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Scheduling, Breaks & Leaves

Part of our guide to your rights as a worker in B.C.

Can I take a break?

You are entitled to an uninterrupted unpaid 30 minute break after every 5 hours of work. If you are expected to work or be available to work during it, then you must be paid.

? Contact us for support if your employer is breaking the rules, fill in this form.

What if my boss sends me home from work early?

If you go into work for a shift and get sent home early, you must be paid for at least two hours, even if you are sent home without starting work. This is called minimum daily pay.

If you’re scheduled for a shift that’s supposed to last more than 8 hours, you must be paid for at least 4 hours, even if you work less than this or are sent home without working at all.

Split shifts

Split shifts must be completed within 12 hours of when the shift starts. For example: if you’re scheduled to work a breakfast shift at 8am and a dinner shift at 5pm, you must finish work at 8pm.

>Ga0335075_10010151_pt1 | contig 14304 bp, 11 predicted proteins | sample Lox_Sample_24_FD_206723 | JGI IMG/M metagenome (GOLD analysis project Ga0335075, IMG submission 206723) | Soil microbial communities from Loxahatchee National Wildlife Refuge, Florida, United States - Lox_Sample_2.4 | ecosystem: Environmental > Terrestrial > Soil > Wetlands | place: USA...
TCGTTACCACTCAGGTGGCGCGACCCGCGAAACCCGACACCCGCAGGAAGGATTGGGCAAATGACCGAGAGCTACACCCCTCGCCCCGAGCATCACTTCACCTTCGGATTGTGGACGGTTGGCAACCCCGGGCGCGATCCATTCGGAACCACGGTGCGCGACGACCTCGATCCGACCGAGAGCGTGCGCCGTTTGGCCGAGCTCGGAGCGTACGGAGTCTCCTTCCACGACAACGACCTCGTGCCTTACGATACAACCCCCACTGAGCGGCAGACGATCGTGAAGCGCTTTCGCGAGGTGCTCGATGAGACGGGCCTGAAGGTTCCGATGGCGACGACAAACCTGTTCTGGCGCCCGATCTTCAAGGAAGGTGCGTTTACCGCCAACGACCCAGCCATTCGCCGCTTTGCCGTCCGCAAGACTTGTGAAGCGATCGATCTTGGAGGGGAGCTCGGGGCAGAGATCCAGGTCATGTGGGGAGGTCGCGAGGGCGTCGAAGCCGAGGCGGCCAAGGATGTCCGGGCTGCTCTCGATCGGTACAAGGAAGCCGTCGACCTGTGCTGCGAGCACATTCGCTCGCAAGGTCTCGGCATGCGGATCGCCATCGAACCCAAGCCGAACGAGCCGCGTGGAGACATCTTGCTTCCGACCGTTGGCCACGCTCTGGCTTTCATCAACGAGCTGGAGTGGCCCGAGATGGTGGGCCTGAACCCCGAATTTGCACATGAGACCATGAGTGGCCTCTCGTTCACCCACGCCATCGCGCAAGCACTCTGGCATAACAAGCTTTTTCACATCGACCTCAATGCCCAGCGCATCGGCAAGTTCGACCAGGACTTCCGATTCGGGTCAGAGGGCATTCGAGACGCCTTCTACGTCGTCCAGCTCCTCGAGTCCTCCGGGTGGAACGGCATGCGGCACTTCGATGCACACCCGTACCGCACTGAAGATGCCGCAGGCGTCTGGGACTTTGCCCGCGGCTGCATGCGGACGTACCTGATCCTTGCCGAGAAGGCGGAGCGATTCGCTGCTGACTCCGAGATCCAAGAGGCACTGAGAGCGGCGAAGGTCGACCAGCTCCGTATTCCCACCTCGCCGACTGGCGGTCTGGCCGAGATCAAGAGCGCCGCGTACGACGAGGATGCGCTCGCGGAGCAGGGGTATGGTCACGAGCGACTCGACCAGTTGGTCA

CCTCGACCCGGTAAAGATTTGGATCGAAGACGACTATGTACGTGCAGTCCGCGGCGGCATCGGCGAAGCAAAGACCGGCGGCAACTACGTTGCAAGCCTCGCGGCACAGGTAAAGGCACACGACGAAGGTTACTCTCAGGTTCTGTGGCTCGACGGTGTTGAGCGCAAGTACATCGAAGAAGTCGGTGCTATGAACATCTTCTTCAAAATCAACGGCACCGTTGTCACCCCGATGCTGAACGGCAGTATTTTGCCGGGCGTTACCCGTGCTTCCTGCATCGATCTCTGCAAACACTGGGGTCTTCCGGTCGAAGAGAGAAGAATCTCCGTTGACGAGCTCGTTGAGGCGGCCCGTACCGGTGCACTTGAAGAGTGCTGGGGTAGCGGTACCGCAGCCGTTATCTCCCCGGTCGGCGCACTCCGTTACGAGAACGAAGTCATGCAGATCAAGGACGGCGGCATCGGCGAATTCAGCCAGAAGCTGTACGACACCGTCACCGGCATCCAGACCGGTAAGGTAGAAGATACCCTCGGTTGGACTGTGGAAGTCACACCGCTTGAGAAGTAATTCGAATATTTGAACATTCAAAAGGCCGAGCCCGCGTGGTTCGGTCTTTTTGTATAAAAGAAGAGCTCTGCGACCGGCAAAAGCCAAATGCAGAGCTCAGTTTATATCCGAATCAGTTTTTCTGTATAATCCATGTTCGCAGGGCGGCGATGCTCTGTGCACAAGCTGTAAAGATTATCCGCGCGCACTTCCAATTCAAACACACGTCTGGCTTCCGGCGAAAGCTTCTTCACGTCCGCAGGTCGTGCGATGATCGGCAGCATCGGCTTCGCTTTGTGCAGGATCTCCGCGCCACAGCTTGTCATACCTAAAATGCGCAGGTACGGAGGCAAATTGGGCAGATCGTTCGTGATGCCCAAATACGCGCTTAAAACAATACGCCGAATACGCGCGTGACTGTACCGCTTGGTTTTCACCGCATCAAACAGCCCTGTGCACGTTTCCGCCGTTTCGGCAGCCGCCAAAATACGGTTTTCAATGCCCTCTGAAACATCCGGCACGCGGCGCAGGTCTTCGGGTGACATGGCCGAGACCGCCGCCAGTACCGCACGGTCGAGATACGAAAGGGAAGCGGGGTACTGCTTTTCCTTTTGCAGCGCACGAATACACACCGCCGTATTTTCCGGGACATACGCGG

Your right to rest between shifts

Thanks to the efforts of the labour movement, you must get eight hours off between shifts unless required to work because of an emergency.

You should have at least 32 consecutive hours free from work every 7 days. This is called a rest period. If you work during this rest period, you must be paid time-and-a-half.

Your right to unpaid protected leave

Your employer must give you job protected leave for the following reasons:

Job protected leave related to COVID 19, maternity leave, parental leave, family responsibility leave, 5 days of paid leave (plus 5 additional unpaid days) for leaves relating to domestic or sexual violence, compassionate care leave,  bereavement leave, jury duty leave, leave respecting disappearance or death or a child, critical illness or injury leave, and reservists’ leave for those in the Canadian Forces.